In the current climate, strategy really nets down to agile thinking: the ability to make tactical shifts necessary in the heat of the moment to keep operations sage, secure and adaptable. Compute is far more ubiquitous today than in prior economic downturns, and, as such, the problems that can be solved from the practical applications are equally as ubiquitous. Multi-enterprise collaborations built on top of open platforms will create opportunities.

Pervasive compute represents a fundamental difference today compared to the recent economic jolts of the 1987 stock market crash, the dot-com bubble, or Sept. 11. For example, Sept. 11 gave rise to business web conferencing as business travel stalled. Today, with consumerized IT, we are seeing the rise in social conferencing keeping families and friends connected on inexpensive compute devices. We have likewise certainly seen broad shifts in where compute cycles reside since the banking crisis of 2008-2009 when cloud was just beginning to gain market traction. As such, when looking at the implications of COVID-19 on compute, we really have to evaluate an entire suite of compute instances including, but not limited to:

  • Traditional data centers
  • Cloud computing data centers
  • Edge computing or micro data centers
  • Colocation data centers

Traditional centers: Delayed refresh cycles with pockets of modernization opportunities

The short-term outlook for those focused on selling silicon into enterprise data centers is to expect a steep stall out on the refresh cycle rhythm of business. Executives across virtually all industries will put the hammer down on discretionary spend, and a server refresh will be hard-pressed to move forward until the business fundamentals improve to the point where leadership will not want to conserve cash.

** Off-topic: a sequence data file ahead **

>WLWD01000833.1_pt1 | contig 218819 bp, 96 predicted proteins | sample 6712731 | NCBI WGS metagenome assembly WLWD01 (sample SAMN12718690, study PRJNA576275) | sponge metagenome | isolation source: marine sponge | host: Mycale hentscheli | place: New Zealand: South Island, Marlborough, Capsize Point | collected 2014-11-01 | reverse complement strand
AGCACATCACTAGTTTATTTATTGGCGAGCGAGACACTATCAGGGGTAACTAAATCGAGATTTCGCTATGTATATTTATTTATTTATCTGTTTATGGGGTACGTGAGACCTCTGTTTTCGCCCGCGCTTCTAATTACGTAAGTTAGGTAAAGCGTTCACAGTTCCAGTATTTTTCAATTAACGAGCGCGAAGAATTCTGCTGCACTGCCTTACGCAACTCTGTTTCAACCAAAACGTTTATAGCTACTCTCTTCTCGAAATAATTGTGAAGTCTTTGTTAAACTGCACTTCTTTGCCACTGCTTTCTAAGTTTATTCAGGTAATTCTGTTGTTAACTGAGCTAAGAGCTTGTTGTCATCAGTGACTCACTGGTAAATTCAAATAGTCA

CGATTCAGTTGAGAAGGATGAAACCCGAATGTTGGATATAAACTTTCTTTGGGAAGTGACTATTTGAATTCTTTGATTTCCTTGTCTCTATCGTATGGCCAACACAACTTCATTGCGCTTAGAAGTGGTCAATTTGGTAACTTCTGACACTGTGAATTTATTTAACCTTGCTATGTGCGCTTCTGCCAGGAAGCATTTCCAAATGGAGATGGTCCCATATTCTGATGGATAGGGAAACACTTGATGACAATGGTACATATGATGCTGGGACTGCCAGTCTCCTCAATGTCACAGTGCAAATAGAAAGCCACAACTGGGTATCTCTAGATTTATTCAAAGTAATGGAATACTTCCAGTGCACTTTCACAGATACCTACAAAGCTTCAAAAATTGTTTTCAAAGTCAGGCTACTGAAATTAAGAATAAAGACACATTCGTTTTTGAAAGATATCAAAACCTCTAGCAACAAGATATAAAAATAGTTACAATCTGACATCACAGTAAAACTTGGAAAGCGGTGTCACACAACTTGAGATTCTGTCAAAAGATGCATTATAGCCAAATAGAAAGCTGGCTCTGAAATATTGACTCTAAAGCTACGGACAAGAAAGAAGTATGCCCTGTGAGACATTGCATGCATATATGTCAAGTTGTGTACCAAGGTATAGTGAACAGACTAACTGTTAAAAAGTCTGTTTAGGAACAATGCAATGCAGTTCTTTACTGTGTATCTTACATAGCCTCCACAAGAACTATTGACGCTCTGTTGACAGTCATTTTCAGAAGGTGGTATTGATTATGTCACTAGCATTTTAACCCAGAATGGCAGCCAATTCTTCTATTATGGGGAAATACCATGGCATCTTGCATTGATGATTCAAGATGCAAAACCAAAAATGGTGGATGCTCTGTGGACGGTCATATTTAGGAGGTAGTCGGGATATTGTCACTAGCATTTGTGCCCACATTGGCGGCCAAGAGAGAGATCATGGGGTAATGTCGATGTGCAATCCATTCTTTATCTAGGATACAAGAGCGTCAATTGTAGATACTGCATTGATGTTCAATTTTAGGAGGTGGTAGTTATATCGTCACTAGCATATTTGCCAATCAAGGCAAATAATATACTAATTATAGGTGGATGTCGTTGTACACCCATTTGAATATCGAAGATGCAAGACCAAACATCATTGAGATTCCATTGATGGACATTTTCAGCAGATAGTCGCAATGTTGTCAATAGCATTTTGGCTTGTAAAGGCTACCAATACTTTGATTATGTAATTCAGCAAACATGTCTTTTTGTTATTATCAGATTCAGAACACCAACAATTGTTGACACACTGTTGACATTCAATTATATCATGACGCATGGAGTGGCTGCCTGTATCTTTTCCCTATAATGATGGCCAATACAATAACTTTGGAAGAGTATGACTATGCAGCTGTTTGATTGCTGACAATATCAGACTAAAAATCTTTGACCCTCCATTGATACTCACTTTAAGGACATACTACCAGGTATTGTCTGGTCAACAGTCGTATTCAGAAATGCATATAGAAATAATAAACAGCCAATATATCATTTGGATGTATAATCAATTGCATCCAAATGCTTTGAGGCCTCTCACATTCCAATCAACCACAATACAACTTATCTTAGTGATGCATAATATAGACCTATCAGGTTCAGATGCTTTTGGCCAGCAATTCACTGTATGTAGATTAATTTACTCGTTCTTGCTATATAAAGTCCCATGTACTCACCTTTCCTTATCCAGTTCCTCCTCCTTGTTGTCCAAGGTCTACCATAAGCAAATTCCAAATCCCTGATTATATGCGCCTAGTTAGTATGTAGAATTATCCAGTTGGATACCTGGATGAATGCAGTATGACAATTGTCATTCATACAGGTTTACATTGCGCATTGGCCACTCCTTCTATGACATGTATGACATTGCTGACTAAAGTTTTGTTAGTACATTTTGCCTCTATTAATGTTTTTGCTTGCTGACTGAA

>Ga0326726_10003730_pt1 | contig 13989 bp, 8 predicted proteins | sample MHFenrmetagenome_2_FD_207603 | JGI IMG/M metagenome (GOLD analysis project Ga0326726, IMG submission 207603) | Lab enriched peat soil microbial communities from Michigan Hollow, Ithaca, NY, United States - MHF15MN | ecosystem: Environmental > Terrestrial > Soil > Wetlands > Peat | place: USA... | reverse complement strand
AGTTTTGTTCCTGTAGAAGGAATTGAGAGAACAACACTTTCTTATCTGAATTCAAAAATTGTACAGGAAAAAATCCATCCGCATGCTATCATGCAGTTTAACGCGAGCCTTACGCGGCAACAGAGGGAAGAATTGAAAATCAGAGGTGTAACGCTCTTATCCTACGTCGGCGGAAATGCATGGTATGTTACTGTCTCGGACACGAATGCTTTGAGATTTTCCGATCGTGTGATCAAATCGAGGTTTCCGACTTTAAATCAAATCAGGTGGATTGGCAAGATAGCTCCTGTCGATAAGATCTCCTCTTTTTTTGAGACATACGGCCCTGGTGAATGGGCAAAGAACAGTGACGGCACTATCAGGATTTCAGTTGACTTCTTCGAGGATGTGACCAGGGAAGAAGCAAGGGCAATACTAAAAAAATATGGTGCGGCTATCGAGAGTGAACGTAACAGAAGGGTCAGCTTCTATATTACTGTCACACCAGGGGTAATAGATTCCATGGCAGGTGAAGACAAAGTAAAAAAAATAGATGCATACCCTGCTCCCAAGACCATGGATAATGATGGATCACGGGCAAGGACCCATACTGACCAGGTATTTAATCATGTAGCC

However, pockets of opportunity should persist.

  • COVID-19 pressures the traditional “fortress” data center given the need for remote monitoring and management of the data center. Those needing to make the pivot over to greater remote monitoring will be looking for the equipment required to augment that existing infrastructure, whether it is to turn this remote monitoring over to existing staff in work-from-home mode or to take advantage of remote managed services in the event staff illness depletes existing capacity.
  • Networking capacity expansion to accommodate the surge in remote work has been well documented.
  • Colocation (COLO) center compute could well be repatriated back to the data center due primarily to worker safety issues pertaining to entering and exiting COLO centers to perform whatever smart hands work is required.

Cloud computing: The RPMs on the flywheel should spin faster, requiring capacity build-outs